New England, Salem, Church Of England discussed on Public Affairs Programming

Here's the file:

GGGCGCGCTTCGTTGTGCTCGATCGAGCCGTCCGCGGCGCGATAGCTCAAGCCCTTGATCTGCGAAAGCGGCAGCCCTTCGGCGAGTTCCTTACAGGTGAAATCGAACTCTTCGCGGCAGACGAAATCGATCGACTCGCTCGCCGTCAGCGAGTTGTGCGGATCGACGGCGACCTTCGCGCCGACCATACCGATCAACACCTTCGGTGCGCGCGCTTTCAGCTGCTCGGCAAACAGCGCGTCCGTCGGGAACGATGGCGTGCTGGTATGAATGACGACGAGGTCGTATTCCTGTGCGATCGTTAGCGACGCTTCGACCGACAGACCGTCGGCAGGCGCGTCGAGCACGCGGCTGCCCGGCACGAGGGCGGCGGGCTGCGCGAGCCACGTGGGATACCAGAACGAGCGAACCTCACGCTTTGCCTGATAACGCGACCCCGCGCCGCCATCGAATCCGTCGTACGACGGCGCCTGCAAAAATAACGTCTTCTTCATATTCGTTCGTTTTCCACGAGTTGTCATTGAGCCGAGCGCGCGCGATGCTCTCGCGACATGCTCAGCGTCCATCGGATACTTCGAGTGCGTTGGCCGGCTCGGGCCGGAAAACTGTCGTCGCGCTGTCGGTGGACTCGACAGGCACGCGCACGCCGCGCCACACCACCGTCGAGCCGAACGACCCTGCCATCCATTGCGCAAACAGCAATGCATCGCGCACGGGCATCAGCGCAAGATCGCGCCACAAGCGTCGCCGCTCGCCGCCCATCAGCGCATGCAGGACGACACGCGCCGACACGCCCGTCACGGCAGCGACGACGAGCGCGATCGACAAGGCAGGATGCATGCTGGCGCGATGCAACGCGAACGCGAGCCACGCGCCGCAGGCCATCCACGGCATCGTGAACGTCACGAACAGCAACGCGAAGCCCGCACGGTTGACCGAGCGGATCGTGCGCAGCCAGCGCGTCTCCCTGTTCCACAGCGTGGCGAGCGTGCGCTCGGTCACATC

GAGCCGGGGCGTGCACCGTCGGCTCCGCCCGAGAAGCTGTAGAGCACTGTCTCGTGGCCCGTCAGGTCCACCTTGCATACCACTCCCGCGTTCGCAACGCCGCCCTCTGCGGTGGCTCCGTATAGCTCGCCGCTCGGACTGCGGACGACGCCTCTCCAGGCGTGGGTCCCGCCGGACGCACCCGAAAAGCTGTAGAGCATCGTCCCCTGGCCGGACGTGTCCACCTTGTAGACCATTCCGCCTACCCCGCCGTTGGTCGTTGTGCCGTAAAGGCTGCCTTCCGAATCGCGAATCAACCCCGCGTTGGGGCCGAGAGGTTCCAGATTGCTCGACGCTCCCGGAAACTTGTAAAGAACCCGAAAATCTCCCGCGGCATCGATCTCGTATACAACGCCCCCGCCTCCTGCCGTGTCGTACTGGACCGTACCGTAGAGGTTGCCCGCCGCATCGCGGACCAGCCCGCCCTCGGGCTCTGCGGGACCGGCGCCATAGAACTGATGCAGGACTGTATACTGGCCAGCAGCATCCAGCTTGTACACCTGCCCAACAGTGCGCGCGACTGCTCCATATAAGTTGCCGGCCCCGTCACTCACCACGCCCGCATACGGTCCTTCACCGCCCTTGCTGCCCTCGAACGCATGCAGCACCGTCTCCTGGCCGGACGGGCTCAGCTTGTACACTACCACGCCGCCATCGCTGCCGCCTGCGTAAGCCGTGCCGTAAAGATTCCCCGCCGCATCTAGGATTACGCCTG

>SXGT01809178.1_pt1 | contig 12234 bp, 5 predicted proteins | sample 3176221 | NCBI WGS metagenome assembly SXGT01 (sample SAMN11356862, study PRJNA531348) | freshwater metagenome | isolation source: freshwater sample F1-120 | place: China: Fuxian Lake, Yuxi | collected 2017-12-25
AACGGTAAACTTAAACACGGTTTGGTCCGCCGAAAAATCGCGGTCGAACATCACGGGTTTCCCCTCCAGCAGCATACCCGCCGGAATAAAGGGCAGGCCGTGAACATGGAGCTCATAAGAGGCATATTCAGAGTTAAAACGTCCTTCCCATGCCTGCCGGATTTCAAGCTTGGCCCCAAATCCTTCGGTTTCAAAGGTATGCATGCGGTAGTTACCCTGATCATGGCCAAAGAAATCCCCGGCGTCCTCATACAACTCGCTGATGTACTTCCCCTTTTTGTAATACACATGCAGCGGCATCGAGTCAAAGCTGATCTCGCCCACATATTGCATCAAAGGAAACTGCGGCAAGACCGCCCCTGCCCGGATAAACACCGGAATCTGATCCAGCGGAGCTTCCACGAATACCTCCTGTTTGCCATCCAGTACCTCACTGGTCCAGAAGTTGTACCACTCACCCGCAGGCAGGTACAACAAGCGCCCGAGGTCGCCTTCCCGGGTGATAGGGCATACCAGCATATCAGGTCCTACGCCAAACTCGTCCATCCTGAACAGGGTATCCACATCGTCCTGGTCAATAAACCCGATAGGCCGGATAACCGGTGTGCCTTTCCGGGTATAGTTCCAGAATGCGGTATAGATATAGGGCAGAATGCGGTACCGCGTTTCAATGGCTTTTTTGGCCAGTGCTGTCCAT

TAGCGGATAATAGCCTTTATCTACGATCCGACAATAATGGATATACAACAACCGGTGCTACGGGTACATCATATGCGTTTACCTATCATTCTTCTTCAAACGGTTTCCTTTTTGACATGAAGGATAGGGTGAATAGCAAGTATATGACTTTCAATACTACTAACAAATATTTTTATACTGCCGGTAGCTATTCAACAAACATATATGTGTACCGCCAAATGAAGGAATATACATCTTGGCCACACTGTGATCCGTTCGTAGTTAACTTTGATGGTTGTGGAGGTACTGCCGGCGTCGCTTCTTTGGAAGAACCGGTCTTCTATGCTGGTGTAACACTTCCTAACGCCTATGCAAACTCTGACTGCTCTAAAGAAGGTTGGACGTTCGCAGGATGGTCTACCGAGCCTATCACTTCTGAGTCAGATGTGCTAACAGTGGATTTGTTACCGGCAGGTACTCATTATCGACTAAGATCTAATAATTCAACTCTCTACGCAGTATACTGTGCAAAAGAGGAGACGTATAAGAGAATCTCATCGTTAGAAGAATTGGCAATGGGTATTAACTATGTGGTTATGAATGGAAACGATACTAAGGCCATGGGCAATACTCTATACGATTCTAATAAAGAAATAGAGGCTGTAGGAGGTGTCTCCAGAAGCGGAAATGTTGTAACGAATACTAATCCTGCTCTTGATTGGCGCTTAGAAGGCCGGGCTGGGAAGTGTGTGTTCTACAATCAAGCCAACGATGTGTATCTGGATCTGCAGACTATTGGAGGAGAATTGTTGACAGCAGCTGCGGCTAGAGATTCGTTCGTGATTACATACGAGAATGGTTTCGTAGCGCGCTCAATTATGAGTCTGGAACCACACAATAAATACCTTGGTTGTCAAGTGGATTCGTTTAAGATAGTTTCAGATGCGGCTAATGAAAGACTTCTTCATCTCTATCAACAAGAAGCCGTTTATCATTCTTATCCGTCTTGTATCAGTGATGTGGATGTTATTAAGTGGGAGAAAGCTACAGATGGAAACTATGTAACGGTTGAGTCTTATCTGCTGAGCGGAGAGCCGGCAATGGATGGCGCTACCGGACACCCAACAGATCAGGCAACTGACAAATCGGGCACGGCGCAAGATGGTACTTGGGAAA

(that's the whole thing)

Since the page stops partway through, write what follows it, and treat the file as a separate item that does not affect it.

Took place Tuesday hosted by day Brookings Institution. Cantabria identify the principles Robert Kagan Brookings Institution foreign policy, fellow author of the book the jungle gross back Adam to Columbia University in his books are multiple books. Deluge and crack. I'm trying to crash that cracked and the moderator Thomas right Brookings Institution project international order. WCS from Washington coming up next American history. Tv this week on lectures in American history. We'll talk about the Seylam witch trials and the great awakening. Baylor university. Professor Thomas kid teaches a class on the first great awakening in America. It's the period of the mid eighteenth century a period of Christian revitalization. Swept through the colonies explains. How the Salem witch trials and the declining puritanism that to traveling preachers and an emphasis on defense. We've been talking about the founding of the American colonies, and we're getting now into the into the seventeen hundreds today in this week. I want to focus mostly on religion in the light, colonial period and becoming the great awakening in the seventeenth, thirties and forties. And I know this has been on you all mind says you have a paper coming up about that. So we're going to give some of the background to religion in the colonial period. And then the lead up to the great awakening the overview what happens in the great awakening. And then hopefully that'll that'll set you better for your your papers. You can see here on the on the screen. We have an image of George Whitfield who is the most famous preacher of the great awakening. Preaching in London there in the seventeen thirty seventeen forties. He is the sensation of the age. But we'll talk more about him when we get there. I I wanna I wanna take a look at the background to what's happening in eighteenth century America with regard to religion. And we've talked about some of this already before in class about the scope of of religion and religious commitment across the colonies. If you look at the at the southern colonies from Maryland down to Georgia, mostly what we have is a formal commitment to the church of England, and the church of England, of course, is is the national official church of England of Britain. And most of those colonies adopt. A what we would call a kind of formal establishment of the church of England. But the southern colonies overall are probably the least religious of all the colonial regions, which if you think about that for a second your you'll see why that's a little weird because we think of the south today is the bible belt correctly. But in the colonial period, it's different. In the colonial period. There is a kind of formal establishment at least of the church of England. But once you get out past the corneal cities places like williamsburgh and Charleston and savannah. The weight of churchgoing and commitment to the church of England is is pretty limited. And part of the reason for that is you remember going back to the founding of Jamestown in sixteen o seven. These colonies are mostly being founded for business purposes, and it's a little difficult to set up churches in the back country where settlement is so scattered and so people living in the world south in the early seventeen hundreds. I mean, they might have been questions for sure I'm sure most of them would have considered themselves to be questions if they were literate they probably read the bible, maybe they had family devotions, but many many of them did not go to church because maybe the nearest arches fifty miles away. And if that's the case, if you're going on a wagon, you're not gonna go to charge, right? So the south and people in the north in the northern colonies recognized just looking back. This story and people in New England would talk about their worry for the south and it's relative godless nuts. There just weren't that many people go to church there, and there weren't enough churches pastors, and so the south was really regarded as as the least religious part of the colonies the middle colonies and here we're talking about New Jersey, Pennsylvania, New York, Delaware. Is a real mix of different kinds of Christian denominations. You have. And they're often connected to a particular ethnicity. So you have Scottish Presbyterian Scots Irish Presbyterians Dutch Reformed people these this is the group who founded new Netherlands in the sixteen twenty s the Dutch Reformed Church. German lutherans. There are Quakers. Of course, we've seen that. There's different Baptist groups in the middle colonies. And so the middle colonies, I think is Representative of the kind of diversity that you see in modern America that there's just a lot of different kinds of religious groups a lot of kinds of ethnicities sometimes they don't get along with each other. They're competing for adherents. But it's kinda hard to tell the one single linear story of the south end slavery New England and puritanism the middle colonies, there's just more like like that. And in New England when you get into the early seventeen hundreds and when you when you're talking about the eighteenth century. We mean, the seventeen hundreds New England sees the decline of puritanism and remember they have been founded, Massachusetts, Connecticut, especially these kind of policies are founded as puritan colonies. And puritanism by the early seventeen hundreds is in decline. Or now seventy eight years pass the time of the founding and the the current movement has started to fade away. Some historians debate about just how much puritanism is really declining. Some of this may just be talk because you know, that that pastors especially, but lots of Christians won't talk about oh, you know. Thank our founders were much more committed than we are. I don't know if you've ever heard that in and it starts service or something. But you know, it used to be so much better. But now we falling away. I mean, that's that's very common rhetorical move that you get and churches, and he started to see that in the New England churches to in the late sixteen hundreds the early seventeen hundreds and even breeds type of sermon a characteristic kind of New England sermon that you get in this period that historians call the Jeremiah. Ads the Jeremiads. Now, if you know your bible, well enough, you you hear a name that's from Jeremiah who was a very gloomy kind of profit and profit that said to Israel. You've fallen away from God, you need to straighten up or else judgment is coming and that kind of sermon became very common in New England to starting in the sixteen seventy s sixteen eighty s early seventeen. Hundreds the pastors would say you fallen away from your I love you fallen away from that original mission of the founding puritan generation of the sixteen thirty s and you need to turn around turn back to God. And renew your devotion to the Lord. Now. How reflective this is of actual reality on the Grammy. And had the people really turned away from God. It's sorta hard to know how to measure that. It's hard obviously to judge people's hearts, but there is some evidence that at least New England is becoming more diverse. Not just exclusively puritan. You may remember that we talked about it then in sixteen ninety s England started requiring Massachusetts to tolerate other kinds of Protestants and not just Puritans. But now you have to tolerate Quakers and Baptists and other kinds of Protestant groups. There are some intriguing pieces of evidence about rising at least access to sort of morality and so forth and six in the sixteen eighty s it looks like the Boston probably gets its first brothel. The characteristic of colonial cities of London and so forth at the time. But, you know, puritan Boston gets a brothel, you know, a house of prostitution. Is this horrifying there occasionally are gaining classes being offered in Boston in this era. So, you know. And the parents were not keen on on on dancing, especially between unmarried couples. So there's there are actually some pieces of evidence that you could look at it and say, well, maybe this is becoming sort of more diverse non puritan kind of society and says, you know, maybe there is something there to that jeremiad kind kind of fame. Probably the most horrific episode for the pastors in New England and the late sixteen hundreds for sure is the Salem witchcraft crisis. And we read a document on this for today, if you wanna pull your book out and look at that. The Salem witchcraft crisis is. Is horrific for the leaders in New England first and foremost for them because they see it as a great attack of Satan on their society. The Puritans believed that they had this very high calling from God. And so they thought well, of course, why would you expect that Satan is gonna break out in these attacks against us? And that's how they saw what happened in sixteen ninety two is that Satan had raised up a cohort of witches to and attack their people and try to disrupt New England society. And so that's how they first and foremost interpreted what was going on and Salem in. So dozens of people start being accused of being witches, probably if if you remember some of the story, even from maybe reading something like the crucible by Arthur Miller. There was a group of mostly teenage girls who probably had gotten involved in in at least some kind of white magic type type of practice trying to tell the future and so forth. And then those those girls started to have signs of of what the Puritans would have considered to be sort of demonic attacks demonic oppression and having convulsions and being tormented. And they would say that it was this woman that one who who is coming in especially in in the spirit realm to attack them, spiritually and physically harm them. And so. Now, by the way, it's it's mostly younger women accusing older women of being witches. So almost all the accused are winning. But almost all the accusers are went into and so one interesting historical investigation that some historians have engaged in is what was this? I kind of what you would call misogynistic episode. Where woman hating? Kind of gender episode of loathing of women, especially these kind of older women who were difficult to deal with maybe had gotten into altercations with their neighbors and so forth. And that's an interesting thesis. But but one problem with it is is it's almost always win two who are accusing it would be a little more convenient. If it was man accusing women to read it as a misogynistic episode. But there are some men who get accused of being warlocks, and it ends up being hundreds of people who get accused across the region. It's not just in Salem. But ultimately, some very elite people start getting accused, and I think not coincidentally, that's when the judges and other officials start thinking about closing the thing down because they can see that the accusations have started to get just go completely viral haywire. And they said, well, wait a minute. It's too many people and they start to doubt some some aspects of the trials. Thomas kid Baylor University history, professor on the Salem witch trials and the great awakening. Now. Everyone in Salem in in New England. I think approaching one hundred percent of everybody believes that which is exists. So even the critics of the trials. Are are saying well now we know that which is exists. But there are problems that we have with the way that the trials are being run. Okay. And we'll talk about why in a minute. But that's that's a really important aspect to understand is this is not. The Puritans who in their religious fervor believe in the existence of witches. And then standing outside of that. You have these skeptics, you fools. Don't, you know, everybody realizes or believes at the time that the supernatural is real and that at least an isolated cases that people can make a covenant with the devil in order to have malevolent spiritual power. So to be able to cast spells on people, and maybe to torment them in in the spirit realm at least. Okay. So let's let's take a look at this document. And I'll get you to give me some comments about this. On on page, forty three in your book. You see we have Ted Chaba who they call an Indian woman. Now, it's debatable. Exactly who Ticha was. But she seems to have been maybe an indentured servant or slave in the household of one of the pastors who's involved and when they say Indian. We think that it might might mean native American partly native American, but it's more likely that she's probably from the Caribbean. Okay. So you remember when Columbus he came? He says if this is the Indies so sometimes when they said an Indian that somebody from the Caribbean. And so we don't we don't know a whole lot about Ticha other than these testimonies, but she's being interrogated, and and they start off on page forty four and they say the judge says to her. Ticha what evil spirit have you familiarity with? And she says, none why are you heart these children? I do not hurt them. Who is it then the devil for all? I know and so on and so forth like the now when you lead in like that in this trial. What does that tell you about the way that judicial proceedings went in the sixteen hundreds? Won't bring the mic over..